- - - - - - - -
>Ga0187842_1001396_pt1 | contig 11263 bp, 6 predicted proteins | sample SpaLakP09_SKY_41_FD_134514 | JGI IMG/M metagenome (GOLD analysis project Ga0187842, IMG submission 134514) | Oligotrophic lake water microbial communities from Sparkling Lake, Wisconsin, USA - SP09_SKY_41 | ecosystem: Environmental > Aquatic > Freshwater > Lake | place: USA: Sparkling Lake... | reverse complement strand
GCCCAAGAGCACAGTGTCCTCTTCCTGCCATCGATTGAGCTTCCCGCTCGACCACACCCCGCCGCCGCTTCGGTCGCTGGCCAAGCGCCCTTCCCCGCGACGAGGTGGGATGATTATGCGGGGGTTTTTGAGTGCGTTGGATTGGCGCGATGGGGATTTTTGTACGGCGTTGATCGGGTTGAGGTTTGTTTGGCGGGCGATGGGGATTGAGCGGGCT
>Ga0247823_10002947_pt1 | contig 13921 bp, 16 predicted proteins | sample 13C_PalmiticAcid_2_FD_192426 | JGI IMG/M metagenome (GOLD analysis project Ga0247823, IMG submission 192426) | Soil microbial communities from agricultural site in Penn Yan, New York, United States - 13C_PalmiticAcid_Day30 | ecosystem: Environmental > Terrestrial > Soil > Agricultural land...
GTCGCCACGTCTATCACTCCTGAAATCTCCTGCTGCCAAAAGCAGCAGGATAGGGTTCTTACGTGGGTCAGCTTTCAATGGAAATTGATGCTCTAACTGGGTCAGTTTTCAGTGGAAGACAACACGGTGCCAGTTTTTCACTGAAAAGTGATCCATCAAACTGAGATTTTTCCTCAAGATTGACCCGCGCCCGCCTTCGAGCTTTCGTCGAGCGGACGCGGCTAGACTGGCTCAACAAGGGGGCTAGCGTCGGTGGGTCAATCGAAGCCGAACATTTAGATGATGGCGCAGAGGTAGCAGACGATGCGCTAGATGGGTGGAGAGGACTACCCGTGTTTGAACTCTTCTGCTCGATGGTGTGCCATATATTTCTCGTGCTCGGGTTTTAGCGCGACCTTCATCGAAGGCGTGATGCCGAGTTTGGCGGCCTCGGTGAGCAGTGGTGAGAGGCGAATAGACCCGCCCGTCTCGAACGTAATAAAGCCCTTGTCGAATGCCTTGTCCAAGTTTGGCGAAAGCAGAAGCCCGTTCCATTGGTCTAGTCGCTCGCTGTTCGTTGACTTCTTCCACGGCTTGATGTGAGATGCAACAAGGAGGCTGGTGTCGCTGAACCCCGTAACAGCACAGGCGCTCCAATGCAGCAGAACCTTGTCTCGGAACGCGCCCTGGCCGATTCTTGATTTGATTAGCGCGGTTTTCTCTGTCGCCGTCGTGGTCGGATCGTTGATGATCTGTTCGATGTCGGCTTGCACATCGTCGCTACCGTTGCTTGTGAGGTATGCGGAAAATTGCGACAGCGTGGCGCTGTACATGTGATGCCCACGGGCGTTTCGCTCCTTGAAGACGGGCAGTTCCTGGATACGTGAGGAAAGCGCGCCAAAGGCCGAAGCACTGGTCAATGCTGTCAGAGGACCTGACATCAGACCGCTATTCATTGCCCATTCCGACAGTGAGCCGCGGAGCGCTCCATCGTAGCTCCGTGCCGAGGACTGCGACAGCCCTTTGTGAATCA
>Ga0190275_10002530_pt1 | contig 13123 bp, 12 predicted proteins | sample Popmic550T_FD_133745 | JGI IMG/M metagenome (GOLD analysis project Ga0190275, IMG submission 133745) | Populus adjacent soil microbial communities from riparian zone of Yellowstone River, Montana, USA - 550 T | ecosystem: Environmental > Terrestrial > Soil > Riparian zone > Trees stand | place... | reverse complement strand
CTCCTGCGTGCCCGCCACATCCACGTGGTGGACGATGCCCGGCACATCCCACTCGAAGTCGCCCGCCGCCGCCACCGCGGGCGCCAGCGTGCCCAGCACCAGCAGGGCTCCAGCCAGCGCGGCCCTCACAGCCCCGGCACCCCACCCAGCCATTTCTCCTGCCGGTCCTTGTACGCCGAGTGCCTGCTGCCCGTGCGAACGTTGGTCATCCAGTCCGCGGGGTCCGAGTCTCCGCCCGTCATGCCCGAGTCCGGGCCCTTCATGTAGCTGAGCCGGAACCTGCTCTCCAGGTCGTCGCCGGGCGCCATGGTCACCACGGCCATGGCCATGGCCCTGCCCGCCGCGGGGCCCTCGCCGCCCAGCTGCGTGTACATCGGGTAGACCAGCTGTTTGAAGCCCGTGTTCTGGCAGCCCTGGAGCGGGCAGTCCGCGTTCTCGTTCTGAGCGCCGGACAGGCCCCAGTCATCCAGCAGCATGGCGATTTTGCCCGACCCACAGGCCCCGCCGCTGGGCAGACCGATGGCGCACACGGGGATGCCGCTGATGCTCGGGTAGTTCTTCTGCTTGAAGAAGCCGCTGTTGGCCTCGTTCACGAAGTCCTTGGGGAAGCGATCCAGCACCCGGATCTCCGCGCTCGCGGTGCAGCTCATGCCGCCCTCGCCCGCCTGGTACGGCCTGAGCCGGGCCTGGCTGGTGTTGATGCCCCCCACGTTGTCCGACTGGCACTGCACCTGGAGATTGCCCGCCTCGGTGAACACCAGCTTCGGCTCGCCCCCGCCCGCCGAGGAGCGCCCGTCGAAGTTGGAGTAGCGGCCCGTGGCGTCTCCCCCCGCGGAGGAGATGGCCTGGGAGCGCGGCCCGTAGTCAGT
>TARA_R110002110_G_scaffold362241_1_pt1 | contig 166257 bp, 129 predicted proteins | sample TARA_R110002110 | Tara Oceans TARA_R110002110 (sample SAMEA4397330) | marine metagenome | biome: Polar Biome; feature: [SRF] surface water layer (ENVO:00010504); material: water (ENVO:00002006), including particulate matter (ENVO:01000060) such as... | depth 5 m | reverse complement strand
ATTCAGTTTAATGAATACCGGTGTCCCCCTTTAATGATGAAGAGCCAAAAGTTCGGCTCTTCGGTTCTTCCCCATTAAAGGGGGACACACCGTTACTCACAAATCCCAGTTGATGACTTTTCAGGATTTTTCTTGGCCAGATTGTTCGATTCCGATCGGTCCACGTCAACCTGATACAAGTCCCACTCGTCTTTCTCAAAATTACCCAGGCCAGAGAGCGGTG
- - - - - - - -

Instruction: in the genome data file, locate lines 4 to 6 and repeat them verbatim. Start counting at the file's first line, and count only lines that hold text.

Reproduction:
GTCGCCACGTCTATCACTCCTGAAATCTCCTGCTGCCAAAAGCAGCAGGATAGGGTTCTTACGTGGGTCAGCTTTCAATGGAAATTGATGCTCTAACTGGGTCAGTTTTCAGTGGAAGACAACACGGTGCCAGTTTTTCACTGAAAAGTGATCCATCAAACTGAGATTTTTCCTCAAGATTGACCCGCGCCCGCCTTCGAGCTTTCGTCGAGCGGACGCGGCTAGACTGGCTCAACAAGGGGGCTAGCGTCGGTGGGTCAATCGAAGCCGAACATTTAGATGATGGCGCAGAGGTAGCAGACGATGCGCTAGATGGGTGGAGAGGACTACCCGTGTTTGAACTCTTCTGCTCGATGGTGTGCCATATATTTCTCGTGCTCGGGTTTTAGCGCGACCTTCATCGAAGGCGTGATGCCGAGTTTGGCGGCCTCGGTGAGCAGTGGTGAGAGGCGAATAGACCCGCCCGTCTCGAACGTAATAAAGCCCTTGTCGAATGCCTTGTCCAAGTTTGGCGAAAGCAGAAGCCCGTTCCATTGGTCTAGTCGCTCGCTGTTCGTTGACTTCTTCCACGGCTTGATGTGAGATGCAACAAGGAGGCTGGTGTCGCTGAACCCCGTAACAGCACAGGCGCTCCAATGCAGCAGAACCTTGTCTCGGAACGCGCCCTGGCCGATTCTTGATTTGATTAGCGCGGTTTTCTCTGTCGCCGTCGTGGTCGGATCGTTGATGATCTGTTCGATGTCGGCTTGCACATCGTCGCTACCGTTGCTTGTGAGGTATGCGGAAAATTGCGACAGCGTGGCGCTGTACATGTGATGCCCACGGGCGTTTCGCTCCTTGAAGACGGGCAGTTCCTGGATACGTGAGGAAAGCGCGCCAAAGGCCGAAGCACTGGTCAATGCTGTCAGAGGACCTGACATCAGACCGCTATTCATTGCCCATTCCGACAGTGAGCCGCGGAGCGCTCCATCGTAGCTCCGTGCCGAGGACTGCGACAGCCCTTTGTGAATCA
>Ga0190275_10002530_pt1 | contig 13123 bp, 12 predicted proteins | sample Popmic550T_FD_133745 | JGI IMG/M metagenome (GOLD analysis project Ga0190275, IMG submission 133745) | Populus adjacent soil microbial communities from riparian zone of Yellowstone River, Montana, USA - 550 T | ecosystem: Environmental > Terrestrial > Soil > Riparian zone > Trees stand | place... | reverse complement strand
CTCCTGCGTGCCCGCCACATCCACGTGGTGGACGATGCCCGGCACATCCCACTCGAAGTCGCCCGCCGCCGCCACCGCGGGCGCCAGCGTGCCCAGCACCAGCAGGGCTCCAGCCAGCGCGGCCCTCACAGCCCCGGCACCCCACCCAGCCATTTCTCCTGCCGGTCCTTGTACGCCGAGTGCCTGCTGCCCGTGCGAACGTTGGTCATCCAGTCCGCGGGGTCCGAGTCTCCGCCCGTCATGCCCGAGTCCGGGCCCTTCATGTAGCTGAGCCGGAACCTGCTCTCCAGGTCGTCGCCGGGCGCCATGGTCACCACGGCCATGGCCATGGCCCTGCCCGCCGCGGGGCCCTCGCCGCCCAGCTGCGTGTACATCGGGTAGACCAGCTGTTTGAAGCCCGTGTTCTGGCAGCCCTGGAGCGGGCAGTCCGCGTTCTCGTTCTGAGCGCCGGACAGGCCCCAGTCATCCAGCAGCATGGCGATTTTGCCCGACCCACAGGCCCCGCCGCTGGGCAGACCGATGGCGCACACGGGGATGCCGCTGATGCTCGGGTAGTTCTTCTGCTTGAAGAAGCCGCTGTTGGCCTCGTTCACGAAGTCCTTGGGGAAGCGATCCAGCACCCGGATCTCCGCGCTCGCGGTGCAGCTCATGCCGCCCTCGCCCGCCTGGTACGGCCTGAGCCGGGCCTGGCTGGTGTTGATGCCCCCCACGTTGTCCGACTGGCACTGCACCTGGAGATTGCCCGCCTCGGTGAACACCAGCTTCGGCTCGCCCCCGCCCGCCGAGGAGCGCCCGTCGAAGTTGGAGTAGCGGCCCGTGGCGTCTCCCCCCGCGGAGGAGATGGCCTGGGAGCGCGGCCCGTAGTCAGT